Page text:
The band’s sophomore album, Strange Trails, has been praised by Paste Magazine for its “return to…music and its ability to transport audiences somewhere else—like any good tale should,” and here at Guild HQ, we have to concur; we’ve been listening to this album non-stop since its April 6th debut.
Originally a solo project of Ben Schneider’s, collaborators now include Mark Barry (percussion, vocals), Miguel Briseno (bass, percussion) and Tom Renaud (guitar, vocals). Tom is an avid Guild player, frequently playing them on tour and in the studio. We asked Tom a few questions about his history with Guild and Lord Huron. Enjoy!
GG: How did you get involved with Lord Huron?
TR: I’ve known the guys in the band for most of my life. Three of the primary band members – our drummer Mark Barry, frontman/songwriter Ben Schneider and myself grew up playing music together in Michigan. We started playing together in 7th grade and had various bands over the years. Our bassist Miguel grew up a couple towns over and was in the mix shortly thereafter. Over the years we’d gone our separate ways, each staying involved in music to varying degrees, but when Ben got the ball rolling on this thing a few years back and needed a band to play live, he called us up. Miguel and Mark moved out to LA first, and a year or so and a couple weird twists of fate later, I was out here too.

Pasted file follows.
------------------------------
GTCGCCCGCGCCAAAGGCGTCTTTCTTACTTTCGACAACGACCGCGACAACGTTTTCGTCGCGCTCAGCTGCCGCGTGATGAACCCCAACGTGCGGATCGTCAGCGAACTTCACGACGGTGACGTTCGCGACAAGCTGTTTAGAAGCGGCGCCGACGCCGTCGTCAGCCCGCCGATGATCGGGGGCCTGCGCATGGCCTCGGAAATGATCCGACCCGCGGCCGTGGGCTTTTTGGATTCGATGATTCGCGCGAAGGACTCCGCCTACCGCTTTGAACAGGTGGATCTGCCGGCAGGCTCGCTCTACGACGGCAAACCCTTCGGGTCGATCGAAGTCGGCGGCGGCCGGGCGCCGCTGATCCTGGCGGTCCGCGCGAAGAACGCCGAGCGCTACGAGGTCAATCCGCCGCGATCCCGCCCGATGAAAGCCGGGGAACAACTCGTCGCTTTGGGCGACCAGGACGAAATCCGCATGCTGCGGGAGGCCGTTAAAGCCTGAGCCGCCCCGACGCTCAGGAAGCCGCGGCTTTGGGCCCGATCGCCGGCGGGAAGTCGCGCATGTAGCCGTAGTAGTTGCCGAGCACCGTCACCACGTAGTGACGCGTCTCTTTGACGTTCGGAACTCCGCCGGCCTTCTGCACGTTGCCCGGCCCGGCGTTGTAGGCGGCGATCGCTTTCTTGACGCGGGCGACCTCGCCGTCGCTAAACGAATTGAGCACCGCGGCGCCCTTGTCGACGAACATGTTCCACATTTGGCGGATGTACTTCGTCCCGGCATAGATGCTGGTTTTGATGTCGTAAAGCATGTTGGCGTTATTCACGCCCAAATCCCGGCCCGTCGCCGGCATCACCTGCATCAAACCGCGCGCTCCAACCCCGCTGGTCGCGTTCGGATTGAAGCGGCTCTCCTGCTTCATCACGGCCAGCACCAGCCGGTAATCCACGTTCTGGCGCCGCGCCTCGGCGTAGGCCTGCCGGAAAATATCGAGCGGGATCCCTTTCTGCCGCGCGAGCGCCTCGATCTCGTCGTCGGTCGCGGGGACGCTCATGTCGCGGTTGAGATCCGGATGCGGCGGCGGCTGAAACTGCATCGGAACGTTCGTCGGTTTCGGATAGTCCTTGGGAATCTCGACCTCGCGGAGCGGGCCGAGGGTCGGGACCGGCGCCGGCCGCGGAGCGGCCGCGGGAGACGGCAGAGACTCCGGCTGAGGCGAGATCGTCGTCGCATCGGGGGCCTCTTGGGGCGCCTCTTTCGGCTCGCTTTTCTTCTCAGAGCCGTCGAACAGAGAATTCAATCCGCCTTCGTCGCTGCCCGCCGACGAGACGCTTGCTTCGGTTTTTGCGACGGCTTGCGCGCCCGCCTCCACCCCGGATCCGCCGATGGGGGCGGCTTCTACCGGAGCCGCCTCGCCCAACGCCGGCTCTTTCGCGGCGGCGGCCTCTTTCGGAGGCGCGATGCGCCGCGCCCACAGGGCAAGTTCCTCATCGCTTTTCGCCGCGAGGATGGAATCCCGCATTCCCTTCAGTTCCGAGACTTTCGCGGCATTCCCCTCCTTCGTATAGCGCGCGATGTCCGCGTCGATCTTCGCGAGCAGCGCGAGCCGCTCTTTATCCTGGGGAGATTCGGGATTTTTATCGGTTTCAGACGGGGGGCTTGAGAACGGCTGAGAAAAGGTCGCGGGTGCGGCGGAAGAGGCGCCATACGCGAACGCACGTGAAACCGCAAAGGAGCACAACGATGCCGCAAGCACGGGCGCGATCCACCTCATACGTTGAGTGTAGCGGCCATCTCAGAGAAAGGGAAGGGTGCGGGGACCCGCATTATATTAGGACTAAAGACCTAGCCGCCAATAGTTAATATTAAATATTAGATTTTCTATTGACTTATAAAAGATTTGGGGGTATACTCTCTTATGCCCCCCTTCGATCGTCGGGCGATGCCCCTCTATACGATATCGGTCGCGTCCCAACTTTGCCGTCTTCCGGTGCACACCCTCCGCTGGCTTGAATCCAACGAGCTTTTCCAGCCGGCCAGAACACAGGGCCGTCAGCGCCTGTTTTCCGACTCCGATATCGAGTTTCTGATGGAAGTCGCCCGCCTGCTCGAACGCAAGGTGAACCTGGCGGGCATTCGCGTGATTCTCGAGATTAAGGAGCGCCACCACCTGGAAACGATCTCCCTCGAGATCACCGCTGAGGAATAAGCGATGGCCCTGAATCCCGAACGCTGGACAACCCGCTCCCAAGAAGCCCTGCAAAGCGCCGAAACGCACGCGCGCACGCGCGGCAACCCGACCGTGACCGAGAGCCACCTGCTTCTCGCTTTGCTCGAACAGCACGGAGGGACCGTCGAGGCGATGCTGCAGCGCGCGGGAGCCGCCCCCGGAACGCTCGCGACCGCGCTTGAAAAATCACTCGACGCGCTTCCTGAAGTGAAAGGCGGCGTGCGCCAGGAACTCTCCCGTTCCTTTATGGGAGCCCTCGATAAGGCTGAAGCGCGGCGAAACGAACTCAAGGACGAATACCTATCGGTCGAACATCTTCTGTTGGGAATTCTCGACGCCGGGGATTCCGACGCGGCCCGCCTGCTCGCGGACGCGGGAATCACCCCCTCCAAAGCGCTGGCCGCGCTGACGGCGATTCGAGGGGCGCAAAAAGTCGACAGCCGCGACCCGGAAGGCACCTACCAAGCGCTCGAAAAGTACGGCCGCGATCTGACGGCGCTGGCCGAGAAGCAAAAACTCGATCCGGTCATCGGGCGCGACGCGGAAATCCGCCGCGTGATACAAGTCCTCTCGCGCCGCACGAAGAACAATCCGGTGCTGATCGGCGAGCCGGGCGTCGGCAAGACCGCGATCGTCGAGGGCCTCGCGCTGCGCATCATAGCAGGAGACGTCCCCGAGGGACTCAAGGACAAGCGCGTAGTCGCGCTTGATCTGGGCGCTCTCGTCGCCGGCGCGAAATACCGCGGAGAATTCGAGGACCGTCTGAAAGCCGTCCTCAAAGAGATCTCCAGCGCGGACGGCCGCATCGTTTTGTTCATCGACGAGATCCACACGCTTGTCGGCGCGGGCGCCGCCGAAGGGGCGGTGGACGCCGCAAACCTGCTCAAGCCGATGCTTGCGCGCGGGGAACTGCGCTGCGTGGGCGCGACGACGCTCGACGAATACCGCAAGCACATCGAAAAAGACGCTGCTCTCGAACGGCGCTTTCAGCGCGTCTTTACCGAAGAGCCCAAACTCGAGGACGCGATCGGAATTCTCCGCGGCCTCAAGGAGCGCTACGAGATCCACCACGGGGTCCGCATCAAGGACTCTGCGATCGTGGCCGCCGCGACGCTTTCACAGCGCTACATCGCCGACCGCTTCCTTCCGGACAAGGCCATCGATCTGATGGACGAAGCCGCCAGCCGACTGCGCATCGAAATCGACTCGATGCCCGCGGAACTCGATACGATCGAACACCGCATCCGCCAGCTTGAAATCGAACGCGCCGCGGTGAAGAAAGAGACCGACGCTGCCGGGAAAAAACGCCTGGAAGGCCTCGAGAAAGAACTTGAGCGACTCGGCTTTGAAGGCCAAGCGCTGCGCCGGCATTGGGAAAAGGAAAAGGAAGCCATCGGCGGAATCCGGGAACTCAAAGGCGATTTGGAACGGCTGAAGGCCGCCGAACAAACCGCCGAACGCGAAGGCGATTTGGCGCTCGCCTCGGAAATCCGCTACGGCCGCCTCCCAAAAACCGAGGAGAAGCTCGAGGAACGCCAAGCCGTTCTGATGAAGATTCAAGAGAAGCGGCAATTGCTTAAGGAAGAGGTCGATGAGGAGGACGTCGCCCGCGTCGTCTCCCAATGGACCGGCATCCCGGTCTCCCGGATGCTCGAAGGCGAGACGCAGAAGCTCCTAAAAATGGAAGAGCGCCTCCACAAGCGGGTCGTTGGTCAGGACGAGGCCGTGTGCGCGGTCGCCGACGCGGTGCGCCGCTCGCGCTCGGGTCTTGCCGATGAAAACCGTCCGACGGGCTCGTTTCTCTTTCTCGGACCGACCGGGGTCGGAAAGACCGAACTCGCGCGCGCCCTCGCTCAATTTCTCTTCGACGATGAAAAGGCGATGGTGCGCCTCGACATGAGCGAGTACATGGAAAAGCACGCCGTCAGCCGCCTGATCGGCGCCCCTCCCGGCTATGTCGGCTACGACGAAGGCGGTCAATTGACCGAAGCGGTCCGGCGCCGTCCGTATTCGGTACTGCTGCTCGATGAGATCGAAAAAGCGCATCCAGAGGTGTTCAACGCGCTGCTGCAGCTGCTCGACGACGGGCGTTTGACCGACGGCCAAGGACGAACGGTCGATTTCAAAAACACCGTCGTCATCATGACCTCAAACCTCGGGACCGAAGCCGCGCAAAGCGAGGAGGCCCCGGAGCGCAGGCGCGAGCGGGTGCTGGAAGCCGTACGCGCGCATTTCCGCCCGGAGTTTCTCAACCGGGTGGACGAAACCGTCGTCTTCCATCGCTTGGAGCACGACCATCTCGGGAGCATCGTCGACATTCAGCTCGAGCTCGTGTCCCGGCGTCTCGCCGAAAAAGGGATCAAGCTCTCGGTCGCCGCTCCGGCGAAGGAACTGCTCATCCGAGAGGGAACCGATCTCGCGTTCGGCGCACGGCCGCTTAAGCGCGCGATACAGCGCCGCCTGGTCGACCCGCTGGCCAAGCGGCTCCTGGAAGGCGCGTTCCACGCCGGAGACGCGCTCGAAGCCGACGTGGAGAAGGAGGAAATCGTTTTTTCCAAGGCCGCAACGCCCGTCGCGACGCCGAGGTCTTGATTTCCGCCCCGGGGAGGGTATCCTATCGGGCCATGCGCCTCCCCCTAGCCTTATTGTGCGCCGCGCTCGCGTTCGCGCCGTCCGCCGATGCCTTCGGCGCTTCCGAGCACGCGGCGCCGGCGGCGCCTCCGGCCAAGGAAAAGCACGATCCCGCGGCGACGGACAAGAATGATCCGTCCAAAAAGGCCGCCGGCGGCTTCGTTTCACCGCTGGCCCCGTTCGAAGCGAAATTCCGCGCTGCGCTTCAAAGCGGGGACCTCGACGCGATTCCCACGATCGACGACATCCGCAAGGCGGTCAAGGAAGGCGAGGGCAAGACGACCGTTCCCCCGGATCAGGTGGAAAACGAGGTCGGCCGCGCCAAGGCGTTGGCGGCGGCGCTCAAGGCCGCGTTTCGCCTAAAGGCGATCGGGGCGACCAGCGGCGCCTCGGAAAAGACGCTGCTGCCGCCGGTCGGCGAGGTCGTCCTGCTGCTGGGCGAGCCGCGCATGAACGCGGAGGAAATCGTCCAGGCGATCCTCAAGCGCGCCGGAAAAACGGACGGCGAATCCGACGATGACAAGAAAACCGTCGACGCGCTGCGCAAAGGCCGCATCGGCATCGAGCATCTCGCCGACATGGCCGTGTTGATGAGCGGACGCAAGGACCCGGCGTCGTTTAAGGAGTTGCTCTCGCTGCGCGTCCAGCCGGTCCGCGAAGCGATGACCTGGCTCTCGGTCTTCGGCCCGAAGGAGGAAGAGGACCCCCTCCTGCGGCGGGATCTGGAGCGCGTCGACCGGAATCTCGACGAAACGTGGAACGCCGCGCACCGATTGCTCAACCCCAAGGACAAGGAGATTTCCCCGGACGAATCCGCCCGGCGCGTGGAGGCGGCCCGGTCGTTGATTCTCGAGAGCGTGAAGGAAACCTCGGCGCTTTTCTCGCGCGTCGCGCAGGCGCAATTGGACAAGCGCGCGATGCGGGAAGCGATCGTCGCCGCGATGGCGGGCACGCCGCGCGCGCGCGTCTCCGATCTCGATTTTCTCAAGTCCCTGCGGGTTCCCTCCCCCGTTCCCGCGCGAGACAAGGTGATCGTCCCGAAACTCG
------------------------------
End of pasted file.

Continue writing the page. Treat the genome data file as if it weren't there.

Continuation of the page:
GG: What was your first experience with Guild? How/when did you purchase (or inherit) your first Guild?
TR: I had a college roommate who had a battered old mahogany Guild acoustic, probably a hand-me-down from his dad, that was always sitting around our apartment. It was a total workhorse and sounded great.
The first Guild I actually bought for myself is my 1967 Starfire V. My buddy Brett Farkas, a great session player here in LA who was the first guitarist in Lord Huron, had a jade-green 60’s Starfire that always sounded incredible. With his blessing I sought one out and picked mine up at Truetone in Santa Monica.
GG: Can you give us some background on your vintage Starfire V and M-65 Freshman? Do you use one over the other when you record or tour?
TR: I use the ’67 Starfire for everything, because it sounds awesome and is so versatile. It’s on nearly every song on our new record, and I use it live for all but a few songs. When we record, I have a whole rack of guitars, but that’s the one I reach for more often than not. There’s something about old Guild humbuckers that you can’t get anywhere else. It feels good, too…it’s nice and worn in, like an old ball glove.
The Freshman is a weirder bird, more of a utility player. It’s a 50’s student guitar that’s 3/4 scale. It’s hollowbody, and I use flatwound strings on it, and it’s got this crazy woody, plunky tone. If I pick up by the bridge, it’s almost like a pizzicato violin, or a Japanese koto. Very vibey. A lot of the time we’d just mic it straight, no amp, because its acoustic tone is so strange and unique. It’s great for textural stuff.
GG:Any favorite moments from the road?
TR: Too many to get into, but we did just get back from a European tour that was especially memorable. Particularly Ireland. They like to party.